Kolkata: The West Bengal government has embarked upon a massive expansion of coverage under the Kisan Credit Card (KCC) scheme of the Reserve Bank of India and the National Bank for Agriculture and Rural Development as Kharif sowing activity is set to gather pace and the start of the Monsoon in the state has been satisfactory, according to the Mausam Bhavan’s assessment.
Interestingly, two points emerged as NewsClick sought reaction to this initiative of ‘Nabanna’ – the state secretariat – from informed quarters, some of whom deal with farmers’ issues in the rural areas. First, the state Agriculture Department’s move following the “inspiration” from chief minister Mamata Banerjee has begun at a time when New Delhi’s campaign for saturation of all Pradhan Mantri Kisan Samman Nidhi (PM-Kisan) beneficiaries with Kisan Credit Cards is being vigorously followed by all involved agencies. PM-Kisan completed its first year on February 24 this year.
But, West Bengal is an exception because Banerjee had decided soon after the PM-Kisan was announced on February 1, 2019, not to participate in the scheme. West Bengal is the only state that continues to remain out of the purview of PM-Kisan. Thus, while the Centre is trying hard to see that all PM-Kisan beneficiaries automatically become KCC holders on completion of formalities, West Bengal is sticking to KCC coverage expansion on a stand-alone basis.
The second point that emerged is that farmers’ organisations, which are usually arms of political parties, are not inclined to view the ‘Nabanna’ initiative in the context of the next Assembly elections due in 10 months; although recalling their past experience, they prescribe some “dos and don’ts”.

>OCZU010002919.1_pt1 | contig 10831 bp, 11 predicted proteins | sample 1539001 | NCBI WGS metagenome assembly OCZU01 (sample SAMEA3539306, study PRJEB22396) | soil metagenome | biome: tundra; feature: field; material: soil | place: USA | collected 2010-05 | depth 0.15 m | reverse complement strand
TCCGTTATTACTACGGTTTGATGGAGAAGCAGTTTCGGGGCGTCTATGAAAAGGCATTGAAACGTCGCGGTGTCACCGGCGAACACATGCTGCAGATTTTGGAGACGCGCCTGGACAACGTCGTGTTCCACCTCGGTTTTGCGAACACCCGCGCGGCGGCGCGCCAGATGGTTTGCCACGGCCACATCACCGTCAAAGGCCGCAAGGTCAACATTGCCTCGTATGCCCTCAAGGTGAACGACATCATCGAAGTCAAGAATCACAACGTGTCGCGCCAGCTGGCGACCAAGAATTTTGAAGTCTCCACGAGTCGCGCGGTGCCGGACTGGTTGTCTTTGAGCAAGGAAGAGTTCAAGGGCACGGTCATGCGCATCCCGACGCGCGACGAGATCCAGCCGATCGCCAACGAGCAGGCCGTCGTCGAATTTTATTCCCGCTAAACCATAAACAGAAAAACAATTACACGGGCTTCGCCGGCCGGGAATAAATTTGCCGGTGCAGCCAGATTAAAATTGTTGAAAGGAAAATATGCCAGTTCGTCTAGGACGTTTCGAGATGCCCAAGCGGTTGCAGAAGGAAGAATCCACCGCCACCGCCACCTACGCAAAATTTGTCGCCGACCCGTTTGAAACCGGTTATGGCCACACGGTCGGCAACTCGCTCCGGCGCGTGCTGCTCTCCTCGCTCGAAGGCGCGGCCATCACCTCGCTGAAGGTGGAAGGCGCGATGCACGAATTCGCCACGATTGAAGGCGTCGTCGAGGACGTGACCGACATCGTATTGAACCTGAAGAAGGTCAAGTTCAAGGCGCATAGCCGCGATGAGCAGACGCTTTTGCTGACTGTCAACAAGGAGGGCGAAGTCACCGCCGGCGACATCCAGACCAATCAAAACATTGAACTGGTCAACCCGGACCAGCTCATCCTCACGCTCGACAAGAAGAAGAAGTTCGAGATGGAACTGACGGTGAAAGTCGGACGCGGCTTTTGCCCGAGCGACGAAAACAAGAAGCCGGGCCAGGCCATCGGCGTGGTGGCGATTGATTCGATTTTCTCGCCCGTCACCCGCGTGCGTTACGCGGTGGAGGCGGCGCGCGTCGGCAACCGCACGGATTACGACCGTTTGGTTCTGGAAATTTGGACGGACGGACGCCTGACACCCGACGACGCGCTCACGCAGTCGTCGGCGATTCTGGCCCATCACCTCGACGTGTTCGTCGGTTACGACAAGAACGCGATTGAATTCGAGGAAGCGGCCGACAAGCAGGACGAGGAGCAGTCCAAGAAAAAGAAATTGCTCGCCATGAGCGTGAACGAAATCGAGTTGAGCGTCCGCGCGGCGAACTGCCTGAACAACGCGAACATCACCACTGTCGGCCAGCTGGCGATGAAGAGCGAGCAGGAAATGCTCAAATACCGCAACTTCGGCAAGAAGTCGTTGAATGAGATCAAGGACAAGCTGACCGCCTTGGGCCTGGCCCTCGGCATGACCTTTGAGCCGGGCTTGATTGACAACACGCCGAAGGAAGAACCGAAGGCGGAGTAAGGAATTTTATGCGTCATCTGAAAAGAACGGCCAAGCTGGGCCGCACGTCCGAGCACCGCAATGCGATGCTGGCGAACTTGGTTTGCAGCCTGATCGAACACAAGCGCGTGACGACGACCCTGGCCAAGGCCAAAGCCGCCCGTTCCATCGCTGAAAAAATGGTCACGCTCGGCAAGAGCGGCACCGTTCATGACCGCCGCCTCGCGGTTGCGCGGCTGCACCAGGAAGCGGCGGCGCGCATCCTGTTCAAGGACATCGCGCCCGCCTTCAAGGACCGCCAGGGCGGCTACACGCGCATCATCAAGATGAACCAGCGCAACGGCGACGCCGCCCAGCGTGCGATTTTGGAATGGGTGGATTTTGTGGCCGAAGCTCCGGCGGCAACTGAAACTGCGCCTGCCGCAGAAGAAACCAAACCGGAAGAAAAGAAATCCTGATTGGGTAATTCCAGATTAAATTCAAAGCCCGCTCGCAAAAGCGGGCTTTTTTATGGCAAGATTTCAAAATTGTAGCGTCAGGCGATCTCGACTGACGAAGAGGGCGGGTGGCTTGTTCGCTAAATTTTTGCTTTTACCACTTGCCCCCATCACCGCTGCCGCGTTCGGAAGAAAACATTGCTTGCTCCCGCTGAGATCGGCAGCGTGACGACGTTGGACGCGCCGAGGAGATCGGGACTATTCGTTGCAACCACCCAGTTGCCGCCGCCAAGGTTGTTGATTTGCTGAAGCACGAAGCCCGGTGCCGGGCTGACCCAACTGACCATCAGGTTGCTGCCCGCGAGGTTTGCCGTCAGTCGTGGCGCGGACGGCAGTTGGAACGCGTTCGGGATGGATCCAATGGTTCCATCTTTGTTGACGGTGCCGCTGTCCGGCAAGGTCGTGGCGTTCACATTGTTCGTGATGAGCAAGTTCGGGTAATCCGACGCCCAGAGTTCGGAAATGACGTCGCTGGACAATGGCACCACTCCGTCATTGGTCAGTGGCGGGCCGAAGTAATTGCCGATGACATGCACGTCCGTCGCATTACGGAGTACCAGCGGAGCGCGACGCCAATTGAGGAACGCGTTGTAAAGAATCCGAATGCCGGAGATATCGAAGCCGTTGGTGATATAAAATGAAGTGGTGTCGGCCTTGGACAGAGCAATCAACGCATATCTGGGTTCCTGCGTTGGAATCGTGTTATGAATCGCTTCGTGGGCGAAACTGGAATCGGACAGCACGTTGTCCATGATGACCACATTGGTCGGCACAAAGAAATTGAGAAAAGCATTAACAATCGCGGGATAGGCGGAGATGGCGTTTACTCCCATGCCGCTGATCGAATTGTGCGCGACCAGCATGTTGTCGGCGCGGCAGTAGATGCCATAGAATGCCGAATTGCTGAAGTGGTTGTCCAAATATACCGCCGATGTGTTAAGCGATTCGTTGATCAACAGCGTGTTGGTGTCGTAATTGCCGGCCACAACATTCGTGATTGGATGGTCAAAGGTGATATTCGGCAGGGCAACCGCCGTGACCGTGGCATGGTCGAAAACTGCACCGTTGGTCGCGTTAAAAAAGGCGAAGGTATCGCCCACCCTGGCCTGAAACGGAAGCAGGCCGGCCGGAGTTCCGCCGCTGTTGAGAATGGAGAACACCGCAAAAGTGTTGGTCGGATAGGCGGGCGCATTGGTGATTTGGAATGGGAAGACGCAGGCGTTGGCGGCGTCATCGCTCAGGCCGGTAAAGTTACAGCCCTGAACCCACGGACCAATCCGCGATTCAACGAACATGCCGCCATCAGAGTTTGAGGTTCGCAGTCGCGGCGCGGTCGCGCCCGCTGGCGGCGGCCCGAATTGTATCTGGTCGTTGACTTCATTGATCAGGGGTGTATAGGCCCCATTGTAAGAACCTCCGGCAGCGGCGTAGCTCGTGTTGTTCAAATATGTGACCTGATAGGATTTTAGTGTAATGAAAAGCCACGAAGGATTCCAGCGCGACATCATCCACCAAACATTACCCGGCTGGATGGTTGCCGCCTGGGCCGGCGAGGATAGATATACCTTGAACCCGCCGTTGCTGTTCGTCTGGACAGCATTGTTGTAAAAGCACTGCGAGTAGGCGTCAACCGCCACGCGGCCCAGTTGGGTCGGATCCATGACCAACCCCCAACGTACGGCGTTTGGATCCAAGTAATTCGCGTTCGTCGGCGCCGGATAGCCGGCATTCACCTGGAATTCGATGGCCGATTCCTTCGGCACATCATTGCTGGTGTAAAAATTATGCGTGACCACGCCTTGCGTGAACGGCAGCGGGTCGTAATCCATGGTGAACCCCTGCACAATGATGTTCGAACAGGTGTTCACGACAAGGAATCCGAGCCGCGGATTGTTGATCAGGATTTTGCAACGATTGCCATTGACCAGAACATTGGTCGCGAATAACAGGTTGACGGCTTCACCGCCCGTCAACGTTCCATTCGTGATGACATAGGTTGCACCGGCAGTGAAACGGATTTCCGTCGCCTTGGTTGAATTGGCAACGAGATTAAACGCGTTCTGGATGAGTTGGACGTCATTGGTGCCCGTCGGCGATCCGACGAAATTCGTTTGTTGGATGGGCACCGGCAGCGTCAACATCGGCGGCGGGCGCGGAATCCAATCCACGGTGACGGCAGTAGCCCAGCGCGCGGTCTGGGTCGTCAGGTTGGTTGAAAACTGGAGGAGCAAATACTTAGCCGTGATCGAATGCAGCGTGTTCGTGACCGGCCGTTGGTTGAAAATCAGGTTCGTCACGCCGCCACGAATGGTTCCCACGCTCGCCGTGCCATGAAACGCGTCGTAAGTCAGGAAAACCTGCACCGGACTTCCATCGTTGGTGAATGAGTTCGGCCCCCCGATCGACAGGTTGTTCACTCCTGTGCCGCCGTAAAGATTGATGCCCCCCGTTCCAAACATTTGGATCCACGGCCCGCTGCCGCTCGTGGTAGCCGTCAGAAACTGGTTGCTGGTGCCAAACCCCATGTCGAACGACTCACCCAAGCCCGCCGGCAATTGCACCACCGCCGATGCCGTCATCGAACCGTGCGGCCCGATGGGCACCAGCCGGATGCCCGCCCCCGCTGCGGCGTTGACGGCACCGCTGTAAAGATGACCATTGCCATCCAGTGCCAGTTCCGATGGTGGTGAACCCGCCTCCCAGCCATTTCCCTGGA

In the state, there are currently 15 lakh KCC holders and the government wants to take it to 35 lakh, that is, an increase of 20 lakh. The number of farmers in the state is estimated at 70 lakh plus. So, at 35 lakh, the coverage will be 50%. But more than the big farmers, the marginal, small and medium level farmers have been badly hit by Covid-19 and in the midst of the pandemic, by Amphan. Therefore, in the assessment of knowledgeable quarters, the government will try to cover as many as possible under this category and it may keep the estimated 15 lakh big farmers out of coverage, for the moment. Therefore, out of 55 lakh plus farmers, if the target of an additional 20 lakh is achieved and there are 35 lakh KCC holders, total coverage moves up to close to 65%.